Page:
Each grant cycle, the USDA’s Agricultural Food Research Initiative (AFRI) seeks feedback on the particular topic areas for which they are soliciting research proposals, spanning obesity prevention to soil health. As an organization that recognizes the need to create a sustainable agricultural system, USDA is focused on answering a question we think about nonstop at The Good Food Institute:
How can we feed the world’s growing population with safe and healthy foods produced through systems that do not negatively impact climate, biodiversity, and scarce natural resources?
In response to the call for feedback, GFI’s scientific foundations liaison, Dr. Erin Rees Clayton submitted a letter outlining research and development priorities that would have the greatest impact on achieving a more sustainable agricultural system. Our proposal is currently being reviewed by the AFRI Management Team.
This kind of food-system improvement cannot be achieved without addressing the problem of animal agriculture. Erin points to the World Resource Institute's study: “Shifting Diets for a Sustainable Food Future,” which estimates that we will need 70% more food to meet global demand in 2050 compared to 2006. The study authors suggest that closing this massive gap will require both productivity increases and dietary shifts away from consumption of animal products, given the significant strain these products exert on the environment.
As decades of advocacy work has shown, simply pushing people to abandon beef for beans has not engendered a shift large enough to make a dent in our sustainability problem. It turns out, no matter how concerned we all are about the state of our food system, taste, price, and convenience still guide the majority of our food purchases.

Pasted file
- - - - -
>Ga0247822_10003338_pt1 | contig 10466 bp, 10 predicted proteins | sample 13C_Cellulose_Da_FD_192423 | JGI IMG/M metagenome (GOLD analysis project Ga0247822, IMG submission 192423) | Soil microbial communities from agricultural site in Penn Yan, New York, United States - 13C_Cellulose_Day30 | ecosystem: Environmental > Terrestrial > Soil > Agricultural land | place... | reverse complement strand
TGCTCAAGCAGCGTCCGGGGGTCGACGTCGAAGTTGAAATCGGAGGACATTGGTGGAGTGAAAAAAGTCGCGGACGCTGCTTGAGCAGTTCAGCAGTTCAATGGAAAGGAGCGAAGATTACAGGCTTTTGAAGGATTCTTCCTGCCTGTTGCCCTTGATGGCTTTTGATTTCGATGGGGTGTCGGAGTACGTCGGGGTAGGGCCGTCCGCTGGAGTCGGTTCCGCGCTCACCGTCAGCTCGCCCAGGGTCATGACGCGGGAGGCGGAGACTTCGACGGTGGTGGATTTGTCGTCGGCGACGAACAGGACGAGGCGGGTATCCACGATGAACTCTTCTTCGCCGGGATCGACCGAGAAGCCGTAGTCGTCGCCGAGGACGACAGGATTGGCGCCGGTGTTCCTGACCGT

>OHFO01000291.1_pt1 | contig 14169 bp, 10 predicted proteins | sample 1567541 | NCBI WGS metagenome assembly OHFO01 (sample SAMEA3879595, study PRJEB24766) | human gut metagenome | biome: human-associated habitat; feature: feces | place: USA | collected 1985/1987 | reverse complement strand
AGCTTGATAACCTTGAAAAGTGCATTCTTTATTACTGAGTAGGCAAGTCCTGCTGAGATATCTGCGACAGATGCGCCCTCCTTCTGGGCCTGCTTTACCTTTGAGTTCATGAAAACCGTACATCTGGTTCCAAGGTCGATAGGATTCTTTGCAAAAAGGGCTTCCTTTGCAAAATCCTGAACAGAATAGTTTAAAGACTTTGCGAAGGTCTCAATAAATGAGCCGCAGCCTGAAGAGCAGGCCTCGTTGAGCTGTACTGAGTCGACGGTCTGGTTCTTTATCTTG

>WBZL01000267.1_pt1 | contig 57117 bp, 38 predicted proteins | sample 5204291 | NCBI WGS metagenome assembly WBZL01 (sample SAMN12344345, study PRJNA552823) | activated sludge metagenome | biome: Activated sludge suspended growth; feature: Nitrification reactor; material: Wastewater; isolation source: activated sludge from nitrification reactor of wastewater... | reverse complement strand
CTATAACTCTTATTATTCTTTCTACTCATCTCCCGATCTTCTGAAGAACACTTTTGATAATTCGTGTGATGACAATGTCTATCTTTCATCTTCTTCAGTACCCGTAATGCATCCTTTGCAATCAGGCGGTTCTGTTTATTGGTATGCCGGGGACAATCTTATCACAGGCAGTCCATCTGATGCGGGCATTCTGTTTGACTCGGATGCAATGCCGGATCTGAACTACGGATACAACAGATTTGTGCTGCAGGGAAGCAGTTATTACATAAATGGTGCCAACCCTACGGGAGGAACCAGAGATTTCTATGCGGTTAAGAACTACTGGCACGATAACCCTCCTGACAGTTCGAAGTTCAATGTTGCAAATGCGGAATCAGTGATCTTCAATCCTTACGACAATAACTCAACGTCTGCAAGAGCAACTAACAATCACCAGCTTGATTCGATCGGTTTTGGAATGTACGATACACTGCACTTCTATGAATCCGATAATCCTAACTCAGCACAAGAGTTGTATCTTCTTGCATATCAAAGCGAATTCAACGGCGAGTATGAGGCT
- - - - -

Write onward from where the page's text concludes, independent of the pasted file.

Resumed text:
The Good Food Institute was founded on the premise that we can use this paradigm to our advantage by making the foods that are best for people, the planet, and animals as delicious, affordable, and accessible as the competition. We think the USDA has a tremendous opportunity to use its resources to advance this goal.
By supporting the development of plant-based meat and clean meat as sustainable, center-of-the-plate options, the USDA can meet its goals without waiting for consumers to significantly change their dietary and food-purchasing behavior.
[In case you missed it: Here’s what this “clean meat” is all about]
Erin outlined multiple ways USDA research could support the solutions of plant-based and clean meat.
I’ll share three (simplified) recommendations for each here.
USDA Research Opportunities for Plant-Based Meat:
- Determine which plant proteins are ideal for creating plant-based meat, in terms of cost, environmental impact, and consumer acceptance
- Increase yield and robustness for the crops identified
- Improve processing methods for turning these plant proteins into plant-based meat
USDA Research Opportunities for Clean Meat:
[Editor’s note: For background on the technologies referenced below, click here]
- Improve efficiency of cell culture media to reduce cost
- Develop fully automated production platforms
- Develop cell lines for desired species (chicken, cows, etc.) that are capable of differentiating into the cell types needed to create meat (muscle, fat, etc.)
As Erin concludes:
“We can identify no better way to invest public research funds, and we look forward to seeing how AFRI-funded research can lead the world in revolutionizing our global food and agricultural systems through support of plant-based and clean meat research and development.”
To read our full list of recommendations for the USDA, click here.
To learn more about GFI’s work to support the development of a healthy, humane, and sustainable food supply, check out what we do.